|Year B, December 3, 2017||Father Ray Bagby|
|First Sunday of Advent||Vicar|
|Christ Church, Mexia|
On this first Sunday of Advent we are aware of global estrangement, brokenness and despair – and conscious of the emptiness and poverty in our own lives. But “(A)dvent is not so much a penitential season focused on our unfaithfulness,” according to John Westerhoff, “as it is a season of paradoxes: longing anticipation and patient waiting; … waiting for what never seems to come, but continuing in hopeful trust; desiring to give up control, yet opening ourselves to few possibilities for life. Perhaps if we took seriously these stories of Advent, life in the church would be somewhat different from what most of us know it to be.”
For many of us, Advent becomes a preparation for a secular Christmas through frantic, exhausting, escapist behavior. We eat too much, party too much, stay up too late. We frantically clean and decorate our homes. We buy presents. Most of us experience some “Christmas joy” but it is very short-lived and lacking in depth. In fact, this is a season when the lonely experience even greater loneliness, the weary become more tired, and almost everyone ends up with lower bank accounts. And when Christmas finally comes, we fall apart.
We are reminded by the gospel scripture this morning to “Keep awake.” Just a few weeks ago we heard this same message in the parable of the ten maidens and their lamps, waiting for the bridegroom. On that occasion I endeavored to speak on mindfulness and being present in the moment. But because the overall theme for this Sunday has traditionally been “Hope,” I am going to go in a slightly different direction this morning.
C.S. Lewis, in his Mere Christianity, defined hope as: “A continual looking forward to the eternal world.” “G.F. Watt has a famous painting entitled Hope. It pictures a poor woman against the world. Her eyes are bandaged so that she cannot see ahead. In her hands is a harp, but all the strings are broken save one. Those broken strings represent her shattered expectations, her bitter disappointments. That one last unbroken string is the string of hope. She strikes that string and a glorious melody floats out over the world; it fills her dark skies with stars. The artist painted a great truth: even when all else is gone, you still can have hope.” (Hodgin, p 450) And so, today I see “keep awake” as “have hope.” Have hope that the kingdom of God is coming, the kingdom of God is near!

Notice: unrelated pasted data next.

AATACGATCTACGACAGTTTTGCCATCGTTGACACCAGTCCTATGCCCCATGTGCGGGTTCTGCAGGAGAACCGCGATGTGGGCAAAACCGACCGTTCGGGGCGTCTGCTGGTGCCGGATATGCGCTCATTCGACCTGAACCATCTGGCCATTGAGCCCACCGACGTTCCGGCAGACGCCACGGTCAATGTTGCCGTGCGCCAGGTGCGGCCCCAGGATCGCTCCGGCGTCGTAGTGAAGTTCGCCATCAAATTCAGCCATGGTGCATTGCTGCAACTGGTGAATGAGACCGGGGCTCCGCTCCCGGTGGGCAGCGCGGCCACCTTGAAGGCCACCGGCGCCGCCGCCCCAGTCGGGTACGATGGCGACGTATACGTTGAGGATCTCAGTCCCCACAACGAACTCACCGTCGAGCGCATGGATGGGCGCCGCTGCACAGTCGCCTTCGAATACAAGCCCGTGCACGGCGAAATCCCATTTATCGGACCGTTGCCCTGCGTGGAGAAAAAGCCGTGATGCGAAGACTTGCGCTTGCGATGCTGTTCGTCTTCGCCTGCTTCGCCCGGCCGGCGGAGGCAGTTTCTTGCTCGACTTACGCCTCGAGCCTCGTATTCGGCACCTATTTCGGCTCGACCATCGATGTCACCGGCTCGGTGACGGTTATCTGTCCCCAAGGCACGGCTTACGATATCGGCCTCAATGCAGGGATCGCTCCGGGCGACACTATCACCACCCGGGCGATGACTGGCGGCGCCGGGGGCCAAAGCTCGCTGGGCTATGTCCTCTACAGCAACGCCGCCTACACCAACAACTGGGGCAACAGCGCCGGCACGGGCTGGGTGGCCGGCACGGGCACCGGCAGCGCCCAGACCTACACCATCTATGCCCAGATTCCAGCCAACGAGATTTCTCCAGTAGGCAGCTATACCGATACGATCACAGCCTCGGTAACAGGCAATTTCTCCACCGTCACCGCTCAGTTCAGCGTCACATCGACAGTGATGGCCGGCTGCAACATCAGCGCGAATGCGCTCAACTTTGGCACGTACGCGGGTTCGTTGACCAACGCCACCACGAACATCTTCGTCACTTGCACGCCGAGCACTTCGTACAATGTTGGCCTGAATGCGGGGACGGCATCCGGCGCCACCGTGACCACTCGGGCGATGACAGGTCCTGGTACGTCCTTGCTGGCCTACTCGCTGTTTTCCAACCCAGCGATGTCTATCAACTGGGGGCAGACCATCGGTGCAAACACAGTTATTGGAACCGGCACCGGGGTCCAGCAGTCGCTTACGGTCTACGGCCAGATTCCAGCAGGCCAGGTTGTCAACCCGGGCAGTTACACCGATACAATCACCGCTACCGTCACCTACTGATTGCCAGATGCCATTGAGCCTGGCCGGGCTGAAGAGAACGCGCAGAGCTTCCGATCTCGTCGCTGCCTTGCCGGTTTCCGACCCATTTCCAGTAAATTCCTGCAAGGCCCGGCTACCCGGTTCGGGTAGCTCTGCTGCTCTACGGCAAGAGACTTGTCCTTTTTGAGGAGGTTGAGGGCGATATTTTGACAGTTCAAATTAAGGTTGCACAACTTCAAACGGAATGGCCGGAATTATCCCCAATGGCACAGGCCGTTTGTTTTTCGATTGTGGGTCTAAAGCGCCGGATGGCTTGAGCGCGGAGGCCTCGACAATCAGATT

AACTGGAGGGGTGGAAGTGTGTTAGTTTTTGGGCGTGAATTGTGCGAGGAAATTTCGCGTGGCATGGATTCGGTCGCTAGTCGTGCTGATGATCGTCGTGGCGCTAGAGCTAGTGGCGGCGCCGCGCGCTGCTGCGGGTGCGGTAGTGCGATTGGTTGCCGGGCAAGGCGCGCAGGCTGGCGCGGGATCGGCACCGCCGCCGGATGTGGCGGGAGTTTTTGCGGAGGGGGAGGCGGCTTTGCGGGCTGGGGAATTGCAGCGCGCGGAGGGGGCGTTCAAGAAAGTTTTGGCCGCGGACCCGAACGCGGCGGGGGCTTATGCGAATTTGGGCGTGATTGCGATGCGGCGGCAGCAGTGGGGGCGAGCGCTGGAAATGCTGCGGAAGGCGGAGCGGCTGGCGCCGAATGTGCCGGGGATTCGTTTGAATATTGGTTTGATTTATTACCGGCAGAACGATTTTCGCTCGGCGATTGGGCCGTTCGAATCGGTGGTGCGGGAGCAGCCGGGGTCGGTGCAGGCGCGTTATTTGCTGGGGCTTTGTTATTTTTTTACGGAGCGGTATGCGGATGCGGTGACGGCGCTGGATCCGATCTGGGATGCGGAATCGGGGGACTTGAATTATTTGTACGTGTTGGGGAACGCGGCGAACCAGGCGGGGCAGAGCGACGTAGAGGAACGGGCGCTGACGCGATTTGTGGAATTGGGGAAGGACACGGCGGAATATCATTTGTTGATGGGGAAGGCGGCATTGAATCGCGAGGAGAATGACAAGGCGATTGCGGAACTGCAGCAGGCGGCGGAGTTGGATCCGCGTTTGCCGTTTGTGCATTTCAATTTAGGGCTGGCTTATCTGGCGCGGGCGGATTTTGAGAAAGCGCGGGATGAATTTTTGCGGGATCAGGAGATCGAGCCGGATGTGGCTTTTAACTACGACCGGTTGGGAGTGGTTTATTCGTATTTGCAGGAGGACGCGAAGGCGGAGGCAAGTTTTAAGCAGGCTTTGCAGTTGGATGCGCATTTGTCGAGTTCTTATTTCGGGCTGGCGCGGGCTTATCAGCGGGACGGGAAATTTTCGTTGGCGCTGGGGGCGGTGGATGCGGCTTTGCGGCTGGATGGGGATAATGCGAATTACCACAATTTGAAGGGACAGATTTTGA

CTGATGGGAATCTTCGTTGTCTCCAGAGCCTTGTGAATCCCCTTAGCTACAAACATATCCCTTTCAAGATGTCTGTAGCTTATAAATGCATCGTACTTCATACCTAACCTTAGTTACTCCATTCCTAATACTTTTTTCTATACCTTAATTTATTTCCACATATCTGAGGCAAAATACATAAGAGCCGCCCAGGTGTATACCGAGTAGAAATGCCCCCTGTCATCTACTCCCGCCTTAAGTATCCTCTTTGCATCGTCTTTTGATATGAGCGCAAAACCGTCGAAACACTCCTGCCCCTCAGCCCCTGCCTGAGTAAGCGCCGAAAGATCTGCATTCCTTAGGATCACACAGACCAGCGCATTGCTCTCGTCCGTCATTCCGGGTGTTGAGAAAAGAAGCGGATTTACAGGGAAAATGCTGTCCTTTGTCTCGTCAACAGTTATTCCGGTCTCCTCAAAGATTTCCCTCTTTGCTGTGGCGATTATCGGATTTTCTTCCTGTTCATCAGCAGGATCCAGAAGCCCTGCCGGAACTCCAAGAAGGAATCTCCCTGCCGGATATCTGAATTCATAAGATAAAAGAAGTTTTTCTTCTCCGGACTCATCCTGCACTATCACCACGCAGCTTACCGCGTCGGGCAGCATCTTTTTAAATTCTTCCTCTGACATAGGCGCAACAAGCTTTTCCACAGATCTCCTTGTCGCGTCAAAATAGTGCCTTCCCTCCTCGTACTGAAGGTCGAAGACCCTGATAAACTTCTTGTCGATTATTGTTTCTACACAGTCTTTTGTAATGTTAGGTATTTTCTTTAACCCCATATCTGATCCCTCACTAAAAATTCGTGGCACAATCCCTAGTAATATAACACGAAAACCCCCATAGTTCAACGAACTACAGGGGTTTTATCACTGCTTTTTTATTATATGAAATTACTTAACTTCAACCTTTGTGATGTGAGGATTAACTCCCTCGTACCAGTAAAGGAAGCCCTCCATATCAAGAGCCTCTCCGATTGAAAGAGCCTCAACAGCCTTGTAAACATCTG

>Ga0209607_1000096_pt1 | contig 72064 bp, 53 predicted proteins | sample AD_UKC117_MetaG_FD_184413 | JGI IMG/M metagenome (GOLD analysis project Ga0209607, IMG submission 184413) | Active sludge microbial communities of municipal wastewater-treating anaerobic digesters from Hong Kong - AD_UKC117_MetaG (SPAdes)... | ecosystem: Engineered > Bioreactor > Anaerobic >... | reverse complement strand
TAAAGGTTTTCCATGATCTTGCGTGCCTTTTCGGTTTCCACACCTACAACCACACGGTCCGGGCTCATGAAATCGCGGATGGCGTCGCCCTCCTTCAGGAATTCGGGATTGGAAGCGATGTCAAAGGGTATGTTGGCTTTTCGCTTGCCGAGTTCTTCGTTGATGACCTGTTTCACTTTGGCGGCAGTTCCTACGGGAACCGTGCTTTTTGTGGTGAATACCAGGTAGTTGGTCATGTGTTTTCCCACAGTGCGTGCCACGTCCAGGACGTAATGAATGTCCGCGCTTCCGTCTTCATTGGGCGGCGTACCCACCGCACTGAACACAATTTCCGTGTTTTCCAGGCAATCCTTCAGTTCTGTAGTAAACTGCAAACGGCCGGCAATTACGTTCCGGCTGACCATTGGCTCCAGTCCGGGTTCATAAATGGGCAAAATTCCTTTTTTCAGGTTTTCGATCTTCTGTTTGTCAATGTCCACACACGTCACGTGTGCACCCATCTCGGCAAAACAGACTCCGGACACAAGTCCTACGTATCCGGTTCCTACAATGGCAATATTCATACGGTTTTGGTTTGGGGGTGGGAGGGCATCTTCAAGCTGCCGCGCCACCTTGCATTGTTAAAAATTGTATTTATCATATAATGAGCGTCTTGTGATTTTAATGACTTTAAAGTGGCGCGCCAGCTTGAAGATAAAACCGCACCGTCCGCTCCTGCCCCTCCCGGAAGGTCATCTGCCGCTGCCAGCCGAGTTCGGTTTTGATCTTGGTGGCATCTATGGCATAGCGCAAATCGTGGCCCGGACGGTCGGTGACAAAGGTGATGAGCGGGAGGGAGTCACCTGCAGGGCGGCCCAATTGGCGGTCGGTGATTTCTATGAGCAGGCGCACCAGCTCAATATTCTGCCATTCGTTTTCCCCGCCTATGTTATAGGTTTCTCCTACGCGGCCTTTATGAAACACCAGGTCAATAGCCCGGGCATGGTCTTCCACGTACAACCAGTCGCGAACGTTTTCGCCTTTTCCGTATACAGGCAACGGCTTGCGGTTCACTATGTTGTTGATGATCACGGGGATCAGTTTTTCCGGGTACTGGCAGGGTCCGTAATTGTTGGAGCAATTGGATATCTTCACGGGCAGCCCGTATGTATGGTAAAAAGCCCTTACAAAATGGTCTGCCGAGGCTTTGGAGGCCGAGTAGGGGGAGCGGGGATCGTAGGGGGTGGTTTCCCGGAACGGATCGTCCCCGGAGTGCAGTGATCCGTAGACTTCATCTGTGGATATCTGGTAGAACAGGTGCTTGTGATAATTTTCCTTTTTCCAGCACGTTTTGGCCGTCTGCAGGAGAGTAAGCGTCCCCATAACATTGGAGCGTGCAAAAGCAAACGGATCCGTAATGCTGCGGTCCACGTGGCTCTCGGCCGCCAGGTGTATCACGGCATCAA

That may be difficult to believe when looking at the world today – but have hope, place your hope in God. As Thomas à Kempis wrote in The Imitation of Christ,
In Thee, therefore, O Lord God, I put all my hope… For many friends shall not profit, nor strong helpers be able to succor, nor prudent counselors to give a useful answer, nor the books of the learned to console, nor any precious substance to deliver, nor any secret and beautiful place to give shelter, if Thou Thyself do not assist, help, strengthen, comfort, instruct, keep in safety… To hope in Thee above all things is the strongest solace of Thy servants.
So, we hope in God that things will change, that life will get better. And we should remember:
The first person to invent the wheel only discovered what God had already designed, for the Lord created things in circles. The stars and the planets are round, they move in orbital circuits, and life, as a result, moves in cycles. Every 100 years, we have a new century; every 365 days, we have a new year; every 24 hours, we have a new day; every 60 minutes, we have a new hour. God created the potential for new beginnings into the design of our universe.
And for good reason. Every hero of Scripture needed new beginnings: Adam and Eve after they ate the forbidden fruit; Moses after he killed the Egyptian; David after his adulterous relationship; Elijah after an emotional breakdown in the desert; the disciples after Good Friday… And maybe you.
Advent comes from the Latin adventus which is the translation of the Greek word Παρουσια (parousia), commonly used to reference the second coming. So, unlike my early childhood experience in another tradition of celebrating the birth of Christ, today we are really reminded of the original waiting or watchfulness of the ancient Hebrews for their Messiah, as well as our own Christian longing for the second coming of Christ. At times, I know, we get discouraged, we think it’s not going to happen – but keep awake, have hope! As humans we often want things to be comfortable, finished. But as Ralph Waldo Emerson reminded us: “People wish to be settled; only as far as they are unsettled is there any hope for them.”
In the name of the one God, the Creator, the Word, and the Spirit.
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